Merkel cautions EU: Talk to Poland, Hungary before cutting funds

German chancellor said Commission should 'wait' for decision of the highest EU court and called threats by MEPs 'a bit saddening.'

Merkel cautions EU: Talk to Poland, Hungary before cutting funds

German Chancellor Angela Merkel on Friday urged the EU against rushing to halt funds to Poland and Hungary despite mounting pressure for the bloc to take action over democratic backsliding concerns in both countries.

The European Commission has been considering whether to suspend certain EU budget payments to the countries, using a recently acquired power meant to punish member states for breaching the rule of law. While the Commission has held off on using the new tool while it is challenged in court, many activists and MEPs want the Commission to take action now, citing ongoing allegations that Poland and Hungary are undermining their own democracies.

Merkel, the outgoing German leader, was speaking to reporters a day after a European Parliament committee threatened to take legal action against the Commission over its reluctance. And EU leaders are expected to discuss Poland’s rule-of-law crisis at a summit next week.

Merkel on Friday backed the high-level discussion but not the Parliament committee’s stance.

“I think it is now time to talk in-depth with the Polish government, how we can overcome the difficulties … We have big problems, but my advice is to solve them in talks, to find compromises,” Merkel said in Brussels following a meeting with Belgian Prime Minister Alexander De Croo.

Merkel said she doesn’t agree with those who believe “political differences” should “always be resolved through court proceedings.” She added: “That’s why I’m a bit concerned about the large number of cases that are now being settled in court.”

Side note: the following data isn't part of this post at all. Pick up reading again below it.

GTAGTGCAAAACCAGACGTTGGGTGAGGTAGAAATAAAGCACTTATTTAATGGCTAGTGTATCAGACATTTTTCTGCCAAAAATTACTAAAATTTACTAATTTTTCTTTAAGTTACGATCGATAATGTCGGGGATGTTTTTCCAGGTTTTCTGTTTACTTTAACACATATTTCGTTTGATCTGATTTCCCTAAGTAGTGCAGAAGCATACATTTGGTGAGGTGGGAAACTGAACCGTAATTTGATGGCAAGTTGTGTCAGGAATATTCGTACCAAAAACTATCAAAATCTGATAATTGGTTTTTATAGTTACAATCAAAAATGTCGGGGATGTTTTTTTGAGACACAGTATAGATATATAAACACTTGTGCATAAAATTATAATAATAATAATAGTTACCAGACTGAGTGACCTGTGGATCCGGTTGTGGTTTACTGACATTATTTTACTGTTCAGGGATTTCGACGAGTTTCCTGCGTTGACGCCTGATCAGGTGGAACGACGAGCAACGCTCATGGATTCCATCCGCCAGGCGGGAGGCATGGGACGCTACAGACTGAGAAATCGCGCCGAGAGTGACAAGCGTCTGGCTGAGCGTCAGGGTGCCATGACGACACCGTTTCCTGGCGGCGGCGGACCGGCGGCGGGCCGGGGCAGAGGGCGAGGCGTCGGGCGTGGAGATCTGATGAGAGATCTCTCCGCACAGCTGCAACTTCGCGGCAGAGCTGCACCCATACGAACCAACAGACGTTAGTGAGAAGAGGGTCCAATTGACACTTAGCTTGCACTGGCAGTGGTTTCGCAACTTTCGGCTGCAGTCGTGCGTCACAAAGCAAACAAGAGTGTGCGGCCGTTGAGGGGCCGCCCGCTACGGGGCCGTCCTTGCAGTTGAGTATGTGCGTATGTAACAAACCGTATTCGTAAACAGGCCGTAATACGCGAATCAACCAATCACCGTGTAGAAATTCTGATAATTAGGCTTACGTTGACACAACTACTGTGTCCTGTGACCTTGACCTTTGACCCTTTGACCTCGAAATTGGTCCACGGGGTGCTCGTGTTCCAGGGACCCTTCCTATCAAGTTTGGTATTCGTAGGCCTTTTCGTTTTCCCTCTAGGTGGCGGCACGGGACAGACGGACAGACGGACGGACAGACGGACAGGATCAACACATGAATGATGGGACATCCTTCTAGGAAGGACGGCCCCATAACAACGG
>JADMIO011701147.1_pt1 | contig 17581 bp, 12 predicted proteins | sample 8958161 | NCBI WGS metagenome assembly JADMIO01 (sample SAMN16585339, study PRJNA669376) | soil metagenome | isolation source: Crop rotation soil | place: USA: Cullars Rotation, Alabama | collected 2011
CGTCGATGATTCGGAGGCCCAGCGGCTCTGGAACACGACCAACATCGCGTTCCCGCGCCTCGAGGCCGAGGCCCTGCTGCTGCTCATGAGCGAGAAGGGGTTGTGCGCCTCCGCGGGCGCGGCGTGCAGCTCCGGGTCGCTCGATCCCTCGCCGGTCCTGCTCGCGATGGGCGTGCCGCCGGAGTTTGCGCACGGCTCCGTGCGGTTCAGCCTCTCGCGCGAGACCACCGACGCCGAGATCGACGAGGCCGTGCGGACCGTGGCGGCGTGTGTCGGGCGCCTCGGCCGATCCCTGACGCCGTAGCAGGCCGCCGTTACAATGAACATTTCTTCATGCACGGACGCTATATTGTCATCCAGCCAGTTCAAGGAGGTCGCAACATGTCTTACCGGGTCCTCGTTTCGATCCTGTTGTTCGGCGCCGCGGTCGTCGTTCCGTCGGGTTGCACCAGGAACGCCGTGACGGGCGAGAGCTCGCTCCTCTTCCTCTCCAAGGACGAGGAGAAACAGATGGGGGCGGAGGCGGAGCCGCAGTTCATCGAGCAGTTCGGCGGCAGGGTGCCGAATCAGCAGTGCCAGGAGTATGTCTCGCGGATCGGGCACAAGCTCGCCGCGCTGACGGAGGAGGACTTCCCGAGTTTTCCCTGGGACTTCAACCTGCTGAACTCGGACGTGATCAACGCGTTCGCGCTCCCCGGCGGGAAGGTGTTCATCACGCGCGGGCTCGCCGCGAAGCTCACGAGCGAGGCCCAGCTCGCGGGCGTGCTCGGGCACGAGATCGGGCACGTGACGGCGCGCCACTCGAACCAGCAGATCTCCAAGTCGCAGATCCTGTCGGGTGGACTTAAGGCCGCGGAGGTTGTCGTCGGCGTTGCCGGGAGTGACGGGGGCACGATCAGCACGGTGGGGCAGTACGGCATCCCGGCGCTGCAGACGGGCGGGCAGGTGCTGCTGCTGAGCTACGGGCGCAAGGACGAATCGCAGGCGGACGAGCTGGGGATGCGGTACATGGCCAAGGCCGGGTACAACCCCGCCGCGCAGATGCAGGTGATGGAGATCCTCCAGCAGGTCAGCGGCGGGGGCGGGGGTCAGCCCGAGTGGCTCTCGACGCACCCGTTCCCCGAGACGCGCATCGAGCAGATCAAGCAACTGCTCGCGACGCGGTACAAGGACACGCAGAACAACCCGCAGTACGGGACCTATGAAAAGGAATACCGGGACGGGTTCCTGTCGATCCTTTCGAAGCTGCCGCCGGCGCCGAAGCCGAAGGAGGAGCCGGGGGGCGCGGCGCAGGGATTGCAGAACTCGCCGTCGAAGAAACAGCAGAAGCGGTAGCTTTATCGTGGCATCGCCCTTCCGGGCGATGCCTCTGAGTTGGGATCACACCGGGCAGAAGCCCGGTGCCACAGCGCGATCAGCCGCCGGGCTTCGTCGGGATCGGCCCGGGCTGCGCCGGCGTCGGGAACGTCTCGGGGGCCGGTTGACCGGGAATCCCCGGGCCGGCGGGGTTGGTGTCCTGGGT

The chancellor also criticized the European Parliament over its threat, saying: “From my point of view, I find it a bit saddening, if I may say so cautiously, when Parliament says that now we may have to sue the Commission. I don’t think that will lead to anything.”

The Polish government on Tuesday ratcheted up its rule-of-law battle with the EU by adopting a verdict from the country’s Constitutional Tribunal, which found that the Polish constitution has primacy over some EU law. Many saw the ruling as questioning the treaties undergirding the EU itself.

Merkel said that the EU’s rule-of-law mechanism, which was negotiated under last year’s German presidency of the Council of the EU, had required “a great willingness to compromise on all sides.” Part of that compromise, she stressed, was that Poland and Hungary had the right to go to the Court of Justice of the European Union and “ask whether this directive is in line with European law,” which the two countries have done. The Commission has been waiting to deploy the mechanism until the court challenges are settled.

Merkel warned against rushing to activate the mechanism before the court had ruled on the issue. “I think we can wait for this decision of the European Court of Justice now,” she said.

She also stressed the need for EU countries to remain united on difficult questions, recalling that “the exit of the United Kingdom was a great sadness” for her.

In addition to the rule-of-law mechanism, the Commission is also withholding coronavirus recovery fund payments to Poland and Hungary over rule-of-law concerns. Merkel did not directly refer on Friday to the potential withholding of those payments.

De Croo said he was “on the same page” as Merkel when it comes to the rule of law. “This could become a big issue, but you could prevent it from becoming a big issue if you engage,” he said. “I think that just criticizing and finger-pointing from the outside is not going to lead us anywhere, so we need to engage and we need to understand what the next steps [by Poland] will be.”